Difference Between HSG and LAP and Dye Test
HSG vs LAP and Dye Test
Laparoscopy is considered the standard procedure for assessing the health of the pelvis and for checking if the Fallopian tubes are obstructed or not. This process is a routine part of an infertility assessment.
Damage to the Fallopian tubes is a common cause of infertility. The doctor may check on the medical history of the patient and examine the findings which may suggest that there are problems with the Fallopian tubes. Problems with the tubes may result from previous pelvic infections, pelvic surgery resulting in post-operative adhesions, and pelvic tenderness during palpation. If no problem arises in the Fallopian tubes, it would be helpful to, at least, give the situation the benefit of the doubt. However, if all fertility screening tests on both you and your partner show no problem at all, there could still be a question on how healthy your pelvis will be in preparation for the child’s delivery. Hence, there will be a need for a patency test on the Fallopian tubes.
A laparoscopy and dye test is usually carried out with the help of general anesthesia, and the entire operation will usually last about 15 minutes. The procedure involves making a small incision in the abdomen. A surgical instrument, a tube, will be placed inside the abdomen, and the operation will be performed. The doctors will inject a dye that passes the cervix, uterine cavity, and the Fallopian tubes.
Laparoscopy is specifically indicated for finding problems in the Fallopian tubes, for instance, in the case of a history of peritonitis resulting from a burst appendix which may possibly scar and form adhesions after the previous pelvic surgery.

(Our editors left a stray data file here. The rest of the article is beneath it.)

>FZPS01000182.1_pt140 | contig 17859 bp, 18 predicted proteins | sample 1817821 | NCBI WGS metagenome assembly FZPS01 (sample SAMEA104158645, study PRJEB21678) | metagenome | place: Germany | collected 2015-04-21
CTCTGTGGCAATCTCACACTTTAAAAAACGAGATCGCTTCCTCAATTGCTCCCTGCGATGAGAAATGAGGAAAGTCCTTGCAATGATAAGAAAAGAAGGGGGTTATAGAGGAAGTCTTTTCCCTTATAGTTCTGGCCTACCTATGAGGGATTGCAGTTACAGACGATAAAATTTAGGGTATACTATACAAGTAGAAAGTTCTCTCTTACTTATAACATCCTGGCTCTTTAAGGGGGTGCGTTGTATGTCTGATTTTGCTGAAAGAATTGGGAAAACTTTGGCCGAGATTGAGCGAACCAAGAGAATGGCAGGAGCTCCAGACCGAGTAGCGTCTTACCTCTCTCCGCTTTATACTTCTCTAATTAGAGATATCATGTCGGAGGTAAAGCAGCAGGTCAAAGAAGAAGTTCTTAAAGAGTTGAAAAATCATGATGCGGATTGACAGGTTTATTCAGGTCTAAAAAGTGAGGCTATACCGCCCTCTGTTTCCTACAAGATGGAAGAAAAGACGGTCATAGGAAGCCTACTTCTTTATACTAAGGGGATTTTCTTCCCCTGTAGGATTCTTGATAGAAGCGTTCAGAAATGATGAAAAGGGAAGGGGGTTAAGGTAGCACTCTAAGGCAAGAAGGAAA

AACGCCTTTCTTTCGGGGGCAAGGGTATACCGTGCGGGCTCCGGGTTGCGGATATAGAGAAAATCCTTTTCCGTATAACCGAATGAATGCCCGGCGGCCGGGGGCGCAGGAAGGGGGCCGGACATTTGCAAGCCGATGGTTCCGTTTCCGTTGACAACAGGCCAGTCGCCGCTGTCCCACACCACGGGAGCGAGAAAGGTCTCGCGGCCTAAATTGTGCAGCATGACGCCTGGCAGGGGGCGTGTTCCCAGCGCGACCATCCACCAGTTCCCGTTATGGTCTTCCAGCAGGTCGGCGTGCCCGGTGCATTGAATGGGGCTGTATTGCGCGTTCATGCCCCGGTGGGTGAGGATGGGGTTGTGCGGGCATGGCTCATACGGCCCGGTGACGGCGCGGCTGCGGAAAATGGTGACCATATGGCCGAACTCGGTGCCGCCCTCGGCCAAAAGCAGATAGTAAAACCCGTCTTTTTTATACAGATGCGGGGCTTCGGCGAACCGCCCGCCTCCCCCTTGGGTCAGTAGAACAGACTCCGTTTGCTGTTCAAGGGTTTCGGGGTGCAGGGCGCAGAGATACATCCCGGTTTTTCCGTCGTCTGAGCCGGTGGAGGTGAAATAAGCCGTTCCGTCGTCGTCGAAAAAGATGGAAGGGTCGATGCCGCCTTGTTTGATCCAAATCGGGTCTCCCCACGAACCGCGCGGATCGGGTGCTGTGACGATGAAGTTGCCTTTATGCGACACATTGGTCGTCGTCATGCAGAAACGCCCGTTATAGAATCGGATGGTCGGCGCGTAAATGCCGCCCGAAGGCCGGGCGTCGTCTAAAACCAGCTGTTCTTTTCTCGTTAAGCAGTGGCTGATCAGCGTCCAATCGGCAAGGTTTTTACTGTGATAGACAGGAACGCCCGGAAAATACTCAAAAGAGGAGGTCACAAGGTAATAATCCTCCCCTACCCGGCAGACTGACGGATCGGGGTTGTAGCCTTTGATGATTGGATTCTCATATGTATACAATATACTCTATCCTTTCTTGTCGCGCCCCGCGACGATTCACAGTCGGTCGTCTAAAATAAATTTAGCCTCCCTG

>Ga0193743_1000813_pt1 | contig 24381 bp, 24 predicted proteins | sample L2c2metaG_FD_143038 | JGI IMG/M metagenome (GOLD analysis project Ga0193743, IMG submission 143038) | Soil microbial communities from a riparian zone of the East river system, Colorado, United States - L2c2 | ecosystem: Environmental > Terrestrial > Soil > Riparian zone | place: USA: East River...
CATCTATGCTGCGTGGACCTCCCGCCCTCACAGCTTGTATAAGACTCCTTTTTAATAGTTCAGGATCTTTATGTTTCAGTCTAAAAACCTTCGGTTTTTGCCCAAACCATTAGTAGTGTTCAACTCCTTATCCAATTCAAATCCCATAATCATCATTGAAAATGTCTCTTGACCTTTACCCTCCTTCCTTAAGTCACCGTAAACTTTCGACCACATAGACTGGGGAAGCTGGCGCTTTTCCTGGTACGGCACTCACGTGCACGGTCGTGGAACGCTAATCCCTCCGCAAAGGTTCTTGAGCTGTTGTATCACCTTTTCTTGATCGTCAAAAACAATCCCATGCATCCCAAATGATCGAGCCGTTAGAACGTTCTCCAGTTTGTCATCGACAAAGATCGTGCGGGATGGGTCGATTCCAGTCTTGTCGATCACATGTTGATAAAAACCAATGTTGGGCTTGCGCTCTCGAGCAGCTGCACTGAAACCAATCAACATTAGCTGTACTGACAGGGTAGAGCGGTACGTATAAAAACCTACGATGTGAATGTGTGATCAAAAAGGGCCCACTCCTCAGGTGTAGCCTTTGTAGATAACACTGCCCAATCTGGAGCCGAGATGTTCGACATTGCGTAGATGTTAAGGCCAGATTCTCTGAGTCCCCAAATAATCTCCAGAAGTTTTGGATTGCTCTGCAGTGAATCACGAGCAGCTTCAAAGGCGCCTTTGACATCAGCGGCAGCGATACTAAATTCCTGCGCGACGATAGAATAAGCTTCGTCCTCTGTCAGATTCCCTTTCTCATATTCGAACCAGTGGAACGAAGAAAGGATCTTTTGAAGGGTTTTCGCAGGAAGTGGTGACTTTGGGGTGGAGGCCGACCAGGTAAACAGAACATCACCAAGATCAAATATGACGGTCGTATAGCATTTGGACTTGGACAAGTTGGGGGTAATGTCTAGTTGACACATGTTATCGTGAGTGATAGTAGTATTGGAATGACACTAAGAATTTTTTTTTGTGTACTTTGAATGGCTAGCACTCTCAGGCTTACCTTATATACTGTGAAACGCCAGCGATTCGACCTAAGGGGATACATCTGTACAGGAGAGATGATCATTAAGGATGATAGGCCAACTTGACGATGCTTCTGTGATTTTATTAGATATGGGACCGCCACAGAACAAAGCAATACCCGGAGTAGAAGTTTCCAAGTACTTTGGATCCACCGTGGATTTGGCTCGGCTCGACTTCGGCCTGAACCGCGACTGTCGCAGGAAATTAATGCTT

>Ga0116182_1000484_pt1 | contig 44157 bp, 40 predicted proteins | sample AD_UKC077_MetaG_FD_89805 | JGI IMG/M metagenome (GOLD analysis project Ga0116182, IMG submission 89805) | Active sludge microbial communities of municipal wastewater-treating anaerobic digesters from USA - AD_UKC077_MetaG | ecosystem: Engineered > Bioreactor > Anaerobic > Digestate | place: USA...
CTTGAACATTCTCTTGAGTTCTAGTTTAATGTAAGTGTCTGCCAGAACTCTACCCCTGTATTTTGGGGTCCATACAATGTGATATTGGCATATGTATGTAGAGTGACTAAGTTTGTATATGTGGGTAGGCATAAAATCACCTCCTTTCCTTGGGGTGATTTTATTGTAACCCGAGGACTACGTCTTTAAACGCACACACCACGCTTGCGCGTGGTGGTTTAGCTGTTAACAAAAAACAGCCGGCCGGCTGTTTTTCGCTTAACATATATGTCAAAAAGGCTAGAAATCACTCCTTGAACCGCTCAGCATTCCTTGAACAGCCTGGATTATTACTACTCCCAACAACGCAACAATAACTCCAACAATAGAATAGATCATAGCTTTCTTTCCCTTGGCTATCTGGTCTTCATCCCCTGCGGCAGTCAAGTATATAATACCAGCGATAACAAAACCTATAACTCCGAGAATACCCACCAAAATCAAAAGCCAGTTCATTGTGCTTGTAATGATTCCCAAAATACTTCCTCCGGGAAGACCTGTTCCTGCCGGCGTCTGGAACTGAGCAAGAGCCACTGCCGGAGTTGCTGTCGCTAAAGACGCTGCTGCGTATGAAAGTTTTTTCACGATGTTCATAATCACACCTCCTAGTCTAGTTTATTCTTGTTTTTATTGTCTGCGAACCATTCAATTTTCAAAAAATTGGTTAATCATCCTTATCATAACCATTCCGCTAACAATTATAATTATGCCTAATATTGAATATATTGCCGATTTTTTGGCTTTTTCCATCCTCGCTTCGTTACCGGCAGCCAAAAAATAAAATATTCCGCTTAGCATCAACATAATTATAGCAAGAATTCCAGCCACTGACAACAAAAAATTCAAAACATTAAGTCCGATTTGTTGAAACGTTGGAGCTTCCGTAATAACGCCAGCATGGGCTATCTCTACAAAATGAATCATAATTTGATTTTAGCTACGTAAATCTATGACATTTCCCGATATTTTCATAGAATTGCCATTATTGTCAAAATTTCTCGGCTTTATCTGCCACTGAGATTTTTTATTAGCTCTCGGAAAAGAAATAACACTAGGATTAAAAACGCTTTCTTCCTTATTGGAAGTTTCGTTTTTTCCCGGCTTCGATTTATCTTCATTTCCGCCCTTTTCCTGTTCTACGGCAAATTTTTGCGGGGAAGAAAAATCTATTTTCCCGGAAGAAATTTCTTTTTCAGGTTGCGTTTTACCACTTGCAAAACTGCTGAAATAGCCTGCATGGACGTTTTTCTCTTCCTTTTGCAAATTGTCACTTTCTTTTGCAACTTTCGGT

HSG (hysterosalpingography) scan is another alternative to assess fertility problems especially in the Fallopian tubes. There are about 15 percent of female patients that need to undergo this test even without a history of tubal problems. A tubal patency test is usually performed, but the standard procedure used is the laparoscopy and dye test. However, this test is minimally invasive and still needs hospital admission, the use of general anesthesia, and a small, surgical operation to complete the procedure.
An HSG scan uses an X-ray to check the uterus and the Fallopian tubes. This type of method is particularly suited for those patients who have not had a problem with their tubes. It is usually an outpatient procedure performed in the X-ray department. Sometimes this procedure follows a lap and dye test to confirm that the Fallopian tubes are open. When a laparoscopy is performed, everything may appear healthy, but the dye may not be seen gaining entrance to the tubes. This could be due to an obstruction or spasms in the tubes. An HSG scan is usually performed to clarify the results.
An HSG scan should not be performed if the patient is having her period or if she is possibly pregnant already. If there are symptoms, which include fever, abdominal cramps, and vaginal discharge, the HSG test should not be performed.
A speculum will be inserted vaginally to reveal your cervix, and another instrument will be introduced into the cervical canal. You will position yourself on the X-ray bed where the X-ray will be placed over your pelvis and the abdomen. Then a special contrast dye (a solution that will become visible on X-ray) will be gradually introduced into the cervix. This procedure, along with the images from the X-ray, will reveal what is going on inside. The entire procedure usually takes only 30 minutes, from preparing yourself for the exam, introducing the contrast, performing the X-ray, to redressing yourself for release.
- Both an HSG scan and lap and dye test are procedures to assess fertility problems.
- A lap and dye test is more invasive compared to an HSG scan because it involves small incisions into the abdomen.
- A lap and dye test requires the patient to be admitted to a hospital while an HSG is an outpatient procedure.
- Lap and dye tests involve using general anesthetics while an HSG does not.
- Lap and dye tests are usually performed in patients who have had a history of tubal problems, while an HSG scan may be performed in patients who have not had tubal problems.
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